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~- The "other aspects" to which Dr. White refers are civil and political rights and economic, social, and cultural rights. These rights have come to be called, respectively, negative and positive rights and are the subject of considerable debate. Negative rights involve restraint by a government from doing something against an individual citizen. Positive rights require a government to take action to fulfill a need, such as providing medical care, food, education, or employment. Of course, to restore some of these rights involves both negative and positive obligations. Negative and positive rights have been the object of discussion in classrooms, at international meetings, between developed and developing countries, between the East and West, between U.S. Re- publican and Democratic parties, and, as the comments later in this report reflect, within the National Academy of Sciences. After spending considerable time examining the various rights and evaluating what concrete and realistic contributions it can make toward helping individuals achieve them, the committee decided it should focus on civil and political rights, the negative rights. Lipman Bers, the second chair of the Committee on Human Rights, defines the right to food, to a job, to medical care, and to education as "positive" rights. He defines ~negative" rights as the right not to be arbitrarily arrested, not to be tortured, not to be exiled, and not to be killed for one's opinions. Human rights groups that focus on political and civil rights- and most of them Shave sometimes been accused of a bias toward Western values. While the committee's focus is on the negative rights, many of the scientists in whose behalf action is taken have become victims of government abuse because they exercised their right to speak out against government practices. Often these are practices that deny or impede access to basic human needs such as food, education, and health care. In other words, the committee promotes social and economic rights of individuals by defending those who speak out against abusive social and economic government practices. In his comments, Robert Kates, the committee's first chair, discusses which basic human needs could be considered human rights. He concludes that water, food, shelter, and health and perhaps education should qualify. He also suggests that the academy begin to act in the area of social and economic rights by asserting the right of all humankind to be free from hunger. Such an effort would involve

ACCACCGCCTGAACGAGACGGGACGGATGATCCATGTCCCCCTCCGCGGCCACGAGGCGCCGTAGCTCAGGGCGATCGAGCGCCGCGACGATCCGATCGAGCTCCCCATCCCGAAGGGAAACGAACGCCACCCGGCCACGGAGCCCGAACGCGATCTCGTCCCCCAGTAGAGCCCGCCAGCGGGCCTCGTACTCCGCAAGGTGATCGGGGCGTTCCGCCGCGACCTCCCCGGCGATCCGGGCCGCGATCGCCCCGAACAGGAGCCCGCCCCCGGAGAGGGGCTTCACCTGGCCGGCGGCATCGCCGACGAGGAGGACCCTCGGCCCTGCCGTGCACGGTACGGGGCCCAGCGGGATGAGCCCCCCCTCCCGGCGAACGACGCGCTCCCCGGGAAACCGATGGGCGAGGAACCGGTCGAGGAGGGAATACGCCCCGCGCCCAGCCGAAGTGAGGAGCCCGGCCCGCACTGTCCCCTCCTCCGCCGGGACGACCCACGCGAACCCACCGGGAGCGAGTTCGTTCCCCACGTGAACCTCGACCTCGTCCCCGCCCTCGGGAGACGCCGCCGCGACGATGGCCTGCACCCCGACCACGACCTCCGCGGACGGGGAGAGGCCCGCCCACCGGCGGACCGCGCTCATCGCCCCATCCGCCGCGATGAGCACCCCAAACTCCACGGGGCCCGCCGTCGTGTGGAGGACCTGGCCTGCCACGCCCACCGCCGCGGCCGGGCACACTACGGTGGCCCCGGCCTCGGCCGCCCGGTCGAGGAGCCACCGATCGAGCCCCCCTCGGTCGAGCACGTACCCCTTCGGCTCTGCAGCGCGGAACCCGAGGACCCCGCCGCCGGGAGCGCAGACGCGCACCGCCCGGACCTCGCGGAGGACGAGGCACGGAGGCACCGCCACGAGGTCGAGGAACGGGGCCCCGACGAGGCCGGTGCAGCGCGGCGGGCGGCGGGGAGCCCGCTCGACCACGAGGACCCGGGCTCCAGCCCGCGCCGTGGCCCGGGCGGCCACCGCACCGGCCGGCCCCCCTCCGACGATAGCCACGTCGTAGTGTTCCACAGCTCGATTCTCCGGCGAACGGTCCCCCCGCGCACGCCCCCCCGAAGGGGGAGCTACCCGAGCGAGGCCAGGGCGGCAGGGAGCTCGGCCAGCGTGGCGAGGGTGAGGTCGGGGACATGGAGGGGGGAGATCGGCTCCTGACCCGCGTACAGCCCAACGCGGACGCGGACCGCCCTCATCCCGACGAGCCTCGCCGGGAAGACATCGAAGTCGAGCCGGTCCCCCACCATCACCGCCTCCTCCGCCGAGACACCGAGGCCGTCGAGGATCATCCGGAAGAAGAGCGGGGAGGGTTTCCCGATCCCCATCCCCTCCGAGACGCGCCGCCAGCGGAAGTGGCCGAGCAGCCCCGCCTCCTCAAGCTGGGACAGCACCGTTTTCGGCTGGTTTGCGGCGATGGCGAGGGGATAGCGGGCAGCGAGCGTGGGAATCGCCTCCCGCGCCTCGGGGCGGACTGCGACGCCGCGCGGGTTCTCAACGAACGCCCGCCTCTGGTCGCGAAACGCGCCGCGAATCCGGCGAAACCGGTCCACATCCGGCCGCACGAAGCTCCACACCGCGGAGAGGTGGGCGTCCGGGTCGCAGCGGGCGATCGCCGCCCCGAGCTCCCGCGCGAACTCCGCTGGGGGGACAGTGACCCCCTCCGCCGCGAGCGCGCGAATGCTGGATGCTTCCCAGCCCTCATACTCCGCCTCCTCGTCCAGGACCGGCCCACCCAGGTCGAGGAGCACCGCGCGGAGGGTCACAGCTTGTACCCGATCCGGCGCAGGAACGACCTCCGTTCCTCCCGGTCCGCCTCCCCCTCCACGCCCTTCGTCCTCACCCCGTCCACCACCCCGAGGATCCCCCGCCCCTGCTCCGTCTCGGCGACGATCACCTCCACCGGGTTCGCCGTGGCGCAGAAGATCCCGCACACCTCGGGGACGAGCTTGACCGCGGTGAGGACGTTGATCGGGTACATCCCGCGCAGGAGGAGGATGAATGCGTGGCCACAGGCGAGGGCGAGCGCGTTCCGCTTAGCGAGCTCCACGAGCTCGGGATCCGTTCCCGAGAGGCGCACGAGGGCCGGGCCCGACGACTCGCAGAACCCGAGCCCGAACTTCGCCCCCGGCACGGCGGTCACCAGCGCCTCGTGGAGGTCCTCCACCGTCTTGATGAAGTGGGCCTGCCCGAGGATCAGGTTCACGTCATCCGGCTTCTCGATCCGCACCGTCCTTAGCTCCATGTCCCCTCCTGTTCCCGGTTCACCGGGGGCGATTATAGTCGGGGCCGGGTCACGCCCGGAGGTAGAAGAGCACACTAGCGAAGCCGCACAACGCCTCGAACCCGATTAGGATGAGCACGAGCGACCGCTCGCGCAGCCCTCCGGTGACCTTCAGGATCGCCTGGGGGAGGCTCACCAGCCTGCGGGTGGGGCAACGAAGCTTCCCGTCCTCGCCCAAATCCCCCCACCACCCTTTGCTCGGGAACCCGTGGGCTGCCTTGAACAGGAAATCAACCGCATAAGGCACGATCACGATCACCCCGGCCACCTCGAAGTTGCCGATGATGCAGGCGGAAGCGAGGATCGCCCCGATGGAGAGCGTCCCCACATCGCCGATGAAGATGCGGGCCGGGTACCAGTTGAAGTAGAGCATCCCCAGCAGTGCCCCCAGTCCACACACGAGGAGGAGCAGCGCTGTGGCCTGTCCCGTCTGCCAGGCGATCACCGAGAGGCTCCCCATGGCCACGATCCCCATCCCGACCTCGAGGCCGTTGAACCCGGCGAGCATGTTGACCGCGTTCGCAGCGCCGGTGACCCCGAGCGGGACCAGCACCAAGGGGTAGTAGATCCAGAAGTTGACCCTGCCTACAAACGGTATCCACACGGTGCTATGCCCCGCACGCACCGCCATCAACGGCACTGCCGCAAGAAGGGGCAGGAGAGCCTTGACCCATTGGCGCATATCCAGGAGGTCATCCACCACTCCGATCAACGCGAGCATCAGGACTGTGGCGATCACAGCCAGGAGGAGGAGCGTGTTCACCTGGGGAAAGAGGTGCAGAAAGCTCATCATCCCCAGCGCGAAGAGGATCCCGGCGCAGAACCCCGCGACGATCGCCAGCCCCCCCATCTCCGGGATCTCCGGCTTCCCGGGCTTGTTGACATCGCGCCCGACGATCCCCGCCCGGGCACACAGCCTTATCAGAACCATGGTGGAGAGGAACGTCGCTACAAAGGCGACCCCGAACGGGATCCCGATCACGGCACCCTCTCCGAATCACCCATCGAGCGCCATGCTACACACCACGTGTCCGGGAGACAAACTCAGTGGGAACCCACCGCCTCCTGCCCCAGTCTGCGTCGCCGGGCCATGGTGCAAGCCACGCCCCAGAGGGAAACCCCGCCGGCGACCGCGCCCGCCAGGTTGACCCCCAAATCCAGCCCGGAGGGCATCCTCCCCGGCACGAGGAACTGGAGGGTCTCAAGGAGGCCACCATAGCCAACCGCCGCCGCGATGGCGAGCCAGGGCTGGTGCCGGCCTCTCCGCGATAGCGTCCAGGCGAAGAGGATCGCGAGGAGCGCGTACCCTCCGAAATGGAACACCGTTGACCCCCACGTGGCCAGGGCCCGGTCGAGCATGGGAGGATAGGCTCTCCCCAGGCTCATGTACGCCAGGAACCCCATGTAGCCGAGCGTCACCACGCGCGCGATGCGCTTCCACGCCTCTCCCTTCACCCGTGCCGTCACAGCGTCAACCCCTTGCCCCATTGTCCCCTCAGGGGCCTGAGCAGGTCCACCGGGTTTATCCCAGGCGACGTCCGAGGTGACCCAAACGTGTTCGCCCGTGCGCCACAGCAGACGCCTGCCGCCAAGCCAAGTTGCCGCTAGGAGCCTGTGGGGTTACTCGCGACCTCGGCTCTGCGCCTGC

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"one of the most ancient and sustained applications of science and technology." According to Dr. Kates: It is no easier now to know how to begin confronting hunger than it was ten years ago to confront torture and imprisonment. Perhaps we might begin with the extremes. In a modest way, we might speak out when people, particularly civilian populations, are intentionally deprived of food, usually in the midst of conflict, held hostage to their hunger to press for an advantage or to punish for their allegiance. In response to Dr. Kates's speculation about whether people have a right to education, Professor Walter Rosenblith asks the following question: "If we as an academy look towards the role that science and technology is playing in changing the human environment, in changing the globe, in changing our society, can we omit the right to education both as a human need and as a human right?" Ismai} Mohamed, whose paper appears in this section, discusses the denial of both the negative and positive rights to the majority of the population in his country, South Africa, and his hope for the creation of "a nonracial, unfragmented, and democratic society in South Africa. Professor Mohamed comments on education: "For generations, our black youth have cried out for the right to an education which will enable them to take their place in the ranks of the free youth of the world, so that they may determine their own destiny and that of our country. About health care, he says: "While the vast mass of our youth lack the most elementary knowledge of health and hygiene, they are the victims of disease, of malnutrition and poverty. Lipman Bers, in ending his comments, points out that, while the Committee on Human Rights recognizes the importance of positive rights, there is a good reason why the international human rights movement, of which our committee is a small part, has concentrated on negative rights: It makes sense to tell a government: 'Stop torturing people.' An order by the prime minister or the president, or whoever is in charge, could make it happen. It makes sense to tell a foreign ambassador that, 'the American scientific community is outraged that you keep Dr. X in jail. Let him out and let him do his work.' It requires no planning, no political philosophy, and it can unite people with very different opinions. It is quite a different matter to tell a foreign government, let's say a government of a developing country, 'You really should